Early in my teaching career, a principal said I should do something "Thanksgivingish" around the upcoming Thanksgiving Break. Thanksgivingish. What did that even mean? Apparently, he wanted my students to make horns of plenty, Pilgrim hats and hand turkeys.
I asked my students what they knew about Native Americans, and they said something like, "Like at Thanksgiving?" but couldn't tell me much more. That was all the research I needed. I decided to go in a different direction. We were going spend the day before Thanksgiving Break learning about Indigenous Peoples.
Then I hit a road block. There just weren't that many good, inclusive, middle school friendly resources to use. They were either too old or scholarly or too young and, at best, accidentally racially insensitive. So, I did some research and created a few:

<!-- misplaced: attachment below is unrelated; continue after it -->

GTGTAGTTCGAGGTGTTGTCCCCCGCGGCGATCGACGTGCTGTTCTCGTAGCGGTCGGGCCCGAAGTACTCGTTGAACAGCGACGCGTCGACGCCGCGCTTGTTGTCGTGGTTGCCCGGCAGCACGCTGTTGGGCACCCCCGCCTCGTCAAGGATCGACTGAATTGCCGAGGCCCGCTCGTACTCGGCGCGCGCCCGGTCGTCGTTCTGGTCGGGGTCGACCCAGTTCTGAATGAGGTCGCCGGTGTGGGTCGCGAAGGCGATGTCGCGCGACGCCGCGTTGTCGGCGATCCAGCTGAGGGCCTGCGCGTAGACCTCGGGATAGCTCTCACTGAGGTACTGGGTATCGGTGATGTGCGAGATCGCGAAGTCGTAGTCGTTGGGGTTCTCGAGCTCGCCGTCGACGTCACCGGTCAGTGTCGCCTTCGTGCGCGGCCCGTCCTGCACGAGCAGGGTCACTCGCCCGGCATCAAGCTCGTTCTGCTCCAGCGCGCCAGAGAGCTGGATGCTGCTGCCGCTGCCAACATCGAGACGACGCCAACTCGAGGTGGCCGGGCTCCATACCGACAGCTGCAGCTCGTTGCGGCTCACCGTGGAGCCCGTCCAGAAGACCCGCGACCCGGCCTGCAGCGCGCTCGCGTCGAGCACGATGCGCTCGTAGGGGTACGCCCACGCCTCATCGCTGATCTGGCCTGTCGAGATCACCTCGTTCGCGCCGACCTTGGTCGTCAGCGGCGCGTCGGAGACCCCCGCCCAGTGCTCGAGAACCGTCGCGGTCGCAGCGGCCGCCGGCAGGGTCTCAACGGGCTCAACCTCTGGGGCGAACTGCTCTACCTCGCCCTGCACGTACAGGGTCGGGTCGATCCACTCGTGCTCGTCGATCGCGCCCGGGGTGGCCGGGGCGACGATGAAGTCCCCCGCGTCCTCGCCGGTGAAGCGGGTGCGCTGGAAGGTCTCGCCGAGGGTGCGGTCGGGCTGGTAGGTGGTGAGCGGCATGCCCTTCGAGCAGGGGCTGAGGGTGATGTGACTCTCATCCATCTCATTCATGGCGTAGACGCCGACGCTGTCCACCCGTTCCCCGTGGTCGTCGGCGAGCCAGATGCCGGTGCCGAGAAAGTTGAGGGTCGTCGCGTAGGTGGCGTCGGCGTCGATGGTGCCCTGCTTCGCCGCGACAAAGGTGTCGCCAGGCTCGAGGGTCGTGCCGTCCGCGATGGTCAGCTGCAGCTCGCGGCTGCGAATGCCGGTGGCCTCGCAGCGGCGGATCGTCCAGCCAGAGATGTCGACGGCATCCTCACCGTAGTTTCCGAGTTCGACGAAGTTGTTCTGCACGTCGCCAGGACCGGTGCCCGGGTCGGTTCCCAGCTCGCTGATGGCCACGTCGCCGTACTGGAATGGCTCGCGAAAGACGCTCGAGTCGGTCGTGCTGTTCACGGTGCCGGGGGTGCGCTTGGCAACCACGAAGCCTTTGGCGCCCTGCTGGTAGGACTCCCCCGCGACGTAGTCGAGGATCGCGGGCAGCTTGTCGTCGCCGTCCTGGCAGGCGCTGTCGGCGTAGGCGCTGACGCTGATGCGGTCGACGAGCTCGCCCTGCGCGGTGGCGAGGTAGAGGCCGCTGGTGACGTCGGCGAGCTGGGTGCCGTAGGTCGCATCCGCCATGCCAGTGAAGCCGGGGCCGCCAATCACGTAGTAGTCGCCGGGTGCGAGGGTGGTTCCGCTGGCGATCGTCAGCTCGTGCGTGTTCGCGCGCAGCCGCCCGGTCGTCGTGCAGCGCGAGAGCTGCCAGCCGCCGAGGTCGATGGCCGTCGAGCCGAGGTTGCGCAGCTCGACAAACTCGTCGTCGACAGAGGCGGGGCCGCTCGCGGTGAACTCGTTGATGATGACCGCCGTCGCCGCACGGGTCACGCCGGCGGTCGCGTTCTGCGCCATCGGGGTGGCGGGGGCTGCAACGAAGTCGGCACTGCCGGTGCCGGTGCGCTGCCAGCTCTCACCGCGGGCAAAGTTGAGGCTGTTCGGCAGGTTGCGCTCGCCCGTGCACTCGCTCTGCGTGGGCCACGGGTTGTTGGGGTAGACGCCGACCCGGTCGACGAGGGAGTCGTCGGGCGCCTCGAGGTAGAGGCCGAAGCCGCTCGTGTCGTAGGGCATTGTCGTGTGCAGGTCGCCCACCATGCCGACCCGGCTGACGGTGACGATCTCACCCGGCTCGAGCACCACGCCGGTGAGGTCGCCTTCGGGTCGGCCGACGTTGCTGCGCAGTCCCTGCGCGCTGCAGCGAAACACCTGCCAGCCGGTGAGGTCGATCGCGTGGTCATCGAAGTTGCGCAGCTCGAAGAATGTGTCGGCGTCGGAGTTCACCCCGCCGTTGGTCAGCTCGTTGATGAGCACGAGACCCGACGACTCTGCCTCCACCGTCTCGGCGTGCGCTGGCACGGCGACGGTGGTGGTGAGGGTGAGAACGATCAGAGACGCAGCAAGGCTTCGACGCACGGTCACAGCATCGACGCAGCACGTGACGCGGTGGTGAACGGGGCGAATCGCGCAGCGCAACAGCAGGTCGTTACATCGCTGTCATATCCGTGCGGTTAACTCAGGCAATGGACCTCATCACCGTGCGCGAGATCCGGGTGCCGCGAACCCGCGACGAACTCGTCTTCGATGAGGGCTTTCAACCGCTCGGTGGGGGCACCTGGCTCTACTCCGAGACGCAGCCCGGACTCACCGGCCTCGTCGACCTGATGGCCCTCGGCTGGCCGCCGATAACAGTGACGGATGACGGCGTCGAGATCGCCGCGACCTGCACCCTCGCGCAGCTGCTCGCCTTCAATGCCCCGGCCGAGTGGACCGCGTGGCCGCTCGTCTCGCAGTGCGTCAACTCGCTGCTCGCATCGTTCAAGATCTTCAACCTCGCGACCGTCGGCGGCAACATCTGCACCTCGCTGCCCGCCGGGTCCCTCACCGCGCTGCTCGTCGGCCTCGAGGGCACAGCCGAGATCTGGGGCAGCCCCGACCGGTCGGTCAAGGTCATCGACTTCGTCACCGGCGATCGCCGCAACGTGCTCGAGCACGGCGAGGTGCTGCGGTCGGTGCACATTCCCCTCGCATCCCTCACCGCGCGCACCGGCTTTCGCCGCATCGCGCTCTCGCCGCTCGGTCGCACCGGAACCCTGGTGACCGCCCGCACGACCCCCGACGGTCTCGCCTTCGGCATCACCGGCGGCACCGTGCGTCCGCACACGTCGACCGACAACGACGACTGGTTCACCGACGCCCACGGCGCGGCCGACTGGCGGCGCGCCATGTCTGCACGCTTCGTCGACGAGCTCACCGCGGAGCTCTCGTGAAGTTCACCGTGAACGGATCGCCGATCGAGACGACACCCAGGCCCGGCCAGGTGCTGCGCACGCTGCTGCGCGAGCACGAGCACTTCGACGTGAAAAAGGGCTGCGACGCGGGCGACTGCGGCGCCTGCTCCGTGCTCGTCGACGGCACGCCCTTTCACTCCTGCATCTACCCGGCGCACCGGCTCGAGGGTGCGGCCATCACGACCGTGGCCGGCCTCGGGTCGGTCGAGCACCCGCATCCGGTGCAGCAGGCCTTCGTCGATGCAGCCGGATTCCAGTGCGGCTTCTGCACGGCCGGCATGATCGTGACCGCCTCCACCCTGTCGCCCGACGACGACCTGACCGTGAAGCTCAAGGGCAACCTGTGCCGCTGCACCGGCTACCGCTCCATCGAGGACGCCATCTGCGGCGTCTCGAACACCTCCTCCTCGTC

In writing these resources, I made every effort to use authentic names, respect Indigenous beliefs and values while presenting their cultures in a middle school friendly format. However, they have not been vetted by any official body representing Indigenous Peoples.
So, if we are going to do something "Thanksgivingish" this year, let's do better than headdresses and hand turkeys. Let's present our students with an accurate, inclusive and culturally sensitive picture of Indigenous cultures.
If you are interested in any of the resources listed above, click the links and check them out, and don't forget to visit my store for more great Social Studies resources.
I'm a 14 year veteran teacher that loves teaching, coaching, writing, and my family.